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Hyperemesis Gravidarum

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What Is Hyperemesis Gravidarum?

By Dr. Carrie Jones Expert HERWriter
 
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The Duke and Duchess of Cambridge were forced to make an early announcement about Catherine’s pregnancy due to her hyperemesis gravidarum (HG) that landed her in the hospital.

While the world was thrilled by their news, many had never heard of HG and those women who've experienced it personally have offered their knowing support.

The word "hyperemesis" basically means vomiting excessively while "gravidarum" refers to a pregnant woman.

While many women report vomiting in the early weeks of their pregnancies, HG is a much more severe form that requires serious attention.

It is estimated that HG occurs in 0.3 – 1 percent of pregnant women, which is a relatively small subset considering about 50-80 percent of women experience "normal" nausea and vomiting.

The condition can be so severe that women may lose significant body weight due to malnourishment, as they are not able to eat or drink because of the nausea, and then they have excessive vomiting.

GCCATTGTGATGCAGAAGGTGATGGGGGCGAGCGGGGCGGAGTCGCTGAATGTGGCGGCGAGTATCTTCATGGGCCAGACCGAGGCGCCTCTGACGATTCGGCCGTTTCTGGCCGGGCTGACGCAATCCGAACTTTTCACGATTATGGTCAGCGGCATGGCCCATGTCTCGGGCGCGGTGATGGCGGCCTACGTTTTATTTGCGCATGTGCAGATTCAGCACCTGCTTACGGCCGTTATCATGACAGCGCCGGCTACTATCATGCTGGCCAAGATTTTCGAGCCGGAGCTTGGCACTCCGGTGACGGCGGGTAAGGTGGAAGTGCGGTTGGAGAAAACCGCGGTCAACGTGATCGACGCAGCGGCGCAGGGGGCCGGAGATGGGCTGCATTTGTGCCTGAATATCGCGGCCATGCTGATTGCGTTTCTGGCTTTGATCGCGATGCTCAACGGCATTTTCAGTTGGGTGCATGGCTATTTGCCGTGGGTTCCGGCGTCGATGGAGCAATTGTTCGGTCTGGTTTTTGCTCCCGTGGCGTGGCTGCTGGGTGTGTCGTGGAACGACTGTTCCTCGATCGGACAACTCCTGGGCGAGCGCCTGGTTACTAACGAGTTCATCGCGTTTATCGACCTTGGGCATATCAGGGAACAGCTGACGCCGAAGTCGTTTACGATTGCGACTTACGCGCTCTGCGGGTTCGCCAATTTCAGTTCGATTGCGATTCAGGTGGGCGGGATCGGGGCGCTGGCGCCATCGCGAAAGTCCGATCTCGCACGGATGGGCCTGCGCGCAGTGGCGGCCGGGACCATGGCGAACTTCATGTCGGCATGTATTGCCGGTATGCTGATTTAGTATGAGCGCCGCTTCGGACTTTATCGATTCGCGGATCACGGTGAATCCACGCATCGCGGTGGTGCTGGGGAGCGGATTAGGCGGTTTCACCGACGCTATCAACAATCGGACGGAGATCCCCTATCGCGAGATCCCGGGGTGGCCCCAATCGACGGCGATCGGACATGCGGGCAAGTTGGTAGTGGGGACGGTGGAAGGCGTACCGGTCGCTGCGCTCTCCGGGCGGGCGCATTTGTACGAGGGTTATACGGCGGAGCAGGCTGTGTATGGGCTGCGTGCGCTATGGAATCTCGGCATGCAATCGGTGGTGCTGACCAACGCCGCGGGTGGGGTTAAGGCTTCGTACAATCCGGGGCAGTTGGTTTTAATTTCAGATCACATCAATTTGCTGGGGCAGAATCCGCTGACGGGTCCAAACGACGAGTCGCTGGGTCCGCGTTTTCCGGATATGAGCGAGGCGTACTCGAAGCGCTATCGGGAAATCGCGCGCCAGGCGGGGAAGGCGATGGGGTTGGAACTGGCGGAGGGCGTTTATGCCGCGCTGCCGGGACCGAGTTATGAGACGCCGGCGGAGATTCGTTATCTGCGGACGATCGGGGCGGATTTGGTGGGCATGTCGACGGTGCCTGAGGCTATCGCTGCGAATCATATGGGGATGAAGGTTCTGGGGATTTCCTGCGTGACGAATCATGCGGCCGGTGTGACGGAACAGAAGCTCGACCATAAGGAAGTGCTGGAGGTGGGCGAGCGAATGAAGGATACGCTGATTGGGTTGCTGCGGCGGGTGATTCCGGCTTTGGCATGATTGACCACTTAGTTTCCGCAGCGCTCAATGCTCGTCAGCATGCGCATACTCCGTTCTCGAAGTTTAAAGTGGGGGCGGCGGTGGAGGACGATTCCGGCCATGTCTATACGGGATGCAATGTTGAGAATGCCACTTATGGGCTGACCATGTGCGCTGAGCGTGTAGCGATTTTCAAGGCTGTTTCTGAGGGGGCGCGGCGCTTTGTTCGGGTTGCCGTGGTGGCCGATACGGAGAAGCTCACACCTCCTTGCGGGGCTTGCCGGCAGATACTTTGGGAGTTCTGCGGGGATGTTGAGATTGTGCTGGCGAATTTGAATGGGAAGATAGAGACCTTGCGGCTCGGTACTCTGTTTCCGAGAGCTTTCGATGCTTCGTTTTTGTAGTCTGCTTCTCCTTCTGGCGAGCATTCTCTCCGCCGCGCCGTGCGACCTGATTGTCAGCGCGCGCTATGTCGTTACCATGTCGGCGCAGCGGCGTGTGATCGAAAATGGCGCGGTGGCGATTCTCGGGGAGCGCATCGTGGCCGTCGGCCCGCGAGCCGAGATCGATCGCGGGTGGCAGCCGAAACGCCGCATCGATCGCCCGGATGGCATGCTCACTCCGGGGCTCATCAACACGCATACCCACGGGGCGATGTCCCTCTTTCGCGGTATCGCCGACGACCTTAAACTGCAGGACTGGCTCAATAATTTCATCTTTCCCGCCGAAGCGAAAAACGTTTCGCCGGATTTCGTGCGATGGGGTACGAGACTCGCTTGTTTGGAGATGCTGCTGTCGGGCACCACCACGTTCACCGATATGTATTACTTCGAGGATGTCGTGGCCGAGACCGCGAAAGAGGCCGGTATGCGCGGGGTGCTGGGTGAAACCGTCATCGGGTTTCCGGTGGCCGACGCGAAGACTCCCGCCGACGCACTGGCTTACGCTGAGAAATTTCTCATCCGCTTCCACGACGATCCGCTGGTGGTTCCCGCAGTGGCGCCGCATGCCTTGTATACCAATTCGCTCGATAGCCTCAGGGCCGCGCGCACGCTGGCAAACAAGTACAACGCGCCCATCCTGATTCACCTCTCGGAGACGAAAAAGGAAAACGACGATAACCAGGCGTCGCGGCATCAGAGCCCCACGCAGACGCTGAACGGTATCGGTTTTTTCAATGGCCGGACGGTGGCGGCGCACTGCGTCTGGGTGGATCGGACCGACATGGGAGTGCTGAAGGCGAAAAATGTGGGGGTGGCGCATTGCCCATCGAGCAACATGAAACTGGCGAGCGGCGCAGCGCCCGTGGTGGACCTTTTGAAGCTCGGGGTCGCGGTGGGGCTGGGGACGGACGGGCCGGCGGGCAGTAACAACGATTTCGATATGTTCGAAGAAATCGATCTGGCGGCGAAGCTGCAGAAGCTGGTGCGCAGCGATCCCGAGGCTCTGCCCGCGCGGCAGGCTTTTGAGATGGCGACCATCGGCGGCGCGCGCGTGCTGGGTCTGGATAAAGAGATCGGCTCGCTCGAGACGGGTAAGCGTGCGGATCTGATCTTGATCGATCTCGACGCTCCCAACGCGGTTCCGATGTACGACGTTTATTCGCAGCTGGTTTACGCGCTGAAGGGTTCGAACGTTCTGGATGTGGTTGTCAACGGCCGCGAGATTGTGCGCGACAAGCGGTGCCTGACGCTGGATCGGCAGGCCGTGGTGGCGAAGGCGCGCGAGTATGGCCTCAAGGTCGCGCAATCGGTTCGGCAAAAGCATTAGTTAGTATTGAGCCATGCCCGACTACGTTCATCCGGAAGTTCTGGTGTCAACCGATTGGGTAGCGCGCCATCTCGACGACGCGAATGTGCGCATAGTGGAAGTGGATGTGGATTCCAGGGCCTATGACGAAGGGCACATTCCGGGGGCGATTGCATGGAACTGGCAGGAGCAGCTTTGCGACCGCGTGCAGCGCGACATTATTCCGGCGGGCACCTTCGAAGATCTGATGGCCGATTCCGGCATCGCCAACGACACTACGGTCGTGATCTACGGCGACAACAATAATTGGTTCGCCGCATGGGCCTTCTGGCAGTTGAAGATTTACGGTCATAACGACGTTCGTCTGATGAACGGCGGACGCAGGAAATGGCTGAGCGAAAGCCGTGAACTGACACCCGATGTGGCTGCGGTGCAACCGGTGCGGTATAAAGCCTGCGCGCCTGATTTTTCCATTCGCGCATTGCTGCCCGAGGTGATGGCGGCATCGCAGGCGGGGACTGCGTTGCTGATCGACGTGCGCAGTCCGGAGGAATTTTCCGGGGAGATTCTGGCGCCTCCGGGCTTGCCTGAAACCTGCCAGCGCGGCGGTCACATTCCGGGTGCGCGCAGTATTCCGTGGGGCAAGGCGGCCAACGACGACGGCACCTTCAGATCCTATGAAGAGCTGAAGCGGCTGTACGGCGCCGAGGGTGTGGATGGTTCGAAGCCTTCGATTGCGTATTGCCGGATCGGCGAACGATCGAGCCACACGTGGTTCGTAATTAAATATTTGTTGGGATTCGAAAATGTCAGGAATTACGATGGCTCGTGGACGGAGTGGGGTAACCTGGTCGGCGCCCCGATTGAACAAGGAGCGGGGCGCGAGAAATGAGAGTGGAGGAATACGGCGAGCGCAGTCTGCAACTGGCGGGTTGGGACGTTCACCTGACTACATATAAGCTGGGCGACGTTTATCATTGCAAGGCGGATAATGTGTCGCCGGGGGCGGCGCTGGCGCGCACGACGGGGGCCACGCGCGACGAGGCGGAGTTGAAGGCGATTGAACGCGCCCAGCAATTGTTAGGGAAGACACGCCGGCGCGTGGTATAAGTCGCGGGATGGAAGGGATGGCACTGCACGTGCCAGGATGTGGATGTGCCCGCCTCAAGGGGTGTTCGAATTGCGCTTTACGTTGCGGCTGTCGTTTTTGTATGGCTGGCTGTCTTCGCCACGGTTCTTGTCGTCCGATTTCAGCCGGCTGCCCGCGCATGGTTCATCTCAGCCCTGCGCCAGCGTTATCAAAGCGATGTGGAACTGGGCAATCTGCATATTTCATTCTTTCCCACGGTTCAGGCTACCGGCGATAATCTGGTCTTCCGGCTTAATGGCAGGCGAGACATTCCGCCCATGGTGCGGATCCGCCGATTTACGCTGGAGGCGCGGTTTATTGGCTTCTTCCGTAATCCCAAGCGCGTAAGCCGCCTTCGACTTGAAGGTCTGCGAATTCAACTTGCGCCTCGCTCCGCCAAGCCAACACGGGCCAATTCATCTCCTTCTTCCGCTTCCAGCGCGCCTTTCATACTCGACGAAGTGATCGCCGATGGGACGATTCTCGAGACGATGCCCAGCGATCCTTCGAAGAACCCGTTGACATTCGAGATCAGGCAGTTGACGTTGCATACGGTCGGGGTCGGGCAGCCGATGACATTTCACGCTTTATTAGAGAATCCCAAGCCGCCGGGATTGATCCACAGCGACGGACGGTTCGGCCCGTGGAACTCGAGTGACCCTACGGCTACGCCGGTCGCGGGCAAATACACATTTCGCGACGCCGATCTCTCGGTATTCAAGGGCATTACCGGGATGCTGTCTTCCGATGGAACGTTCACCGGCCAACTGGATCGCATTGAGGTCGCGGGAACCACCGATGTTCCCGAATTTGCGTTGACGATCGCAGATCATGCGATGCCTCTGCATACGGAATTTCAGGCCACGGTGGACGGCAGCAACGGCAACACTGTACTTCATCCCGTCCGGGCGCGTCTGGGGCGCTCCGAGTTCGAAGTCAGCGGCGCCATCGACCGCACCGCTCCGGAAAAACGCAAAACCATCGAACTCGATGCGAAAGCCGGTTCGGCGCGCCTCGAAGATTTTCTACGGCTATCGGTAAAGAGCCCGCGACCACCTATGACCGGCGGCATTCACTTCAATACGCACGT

Women with HG often require medical treatment (as is the case with the Duchess of Cambridge) as IV fluids are needed to prevent dehydration and medications for nausea may be necessary.

HG can affect a pregnant woman’s electrolyte balance, her kidney function, and create problems with the stomach and esophagus as well as affect the growing fetus.

Unfortunately, those who experience HG with their first pregnancy will often go on to have it with subsequent pregnancies.

The exact cause of HG is unknown with many speculating about genetics, hormones, and over-sensitivity to HCG in the body, plus other more significant conditions, such as gastrointestinal or liver problems.

Some believe that carrying twins increases the risk for HG due to the increased hormone and HCG level in the body. The concern for the baby stems form the fact that they have a higher risk for being born early, born underweight and born small for their age.

As for non-HG women with nausea and vomiting, hydration and nourishment is very important for women with HG. The medical community often uses B-vitamins in IV or injection to help such as B1, B6 and B12.

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We value and respect our HERWriters' experiences, but everyone is different. Many of our writers are speaking from personal experience, and what's worked for them may not work for you. Their articles are not a substitute for medical advice, although we hope you can gain knowledge from their insight.

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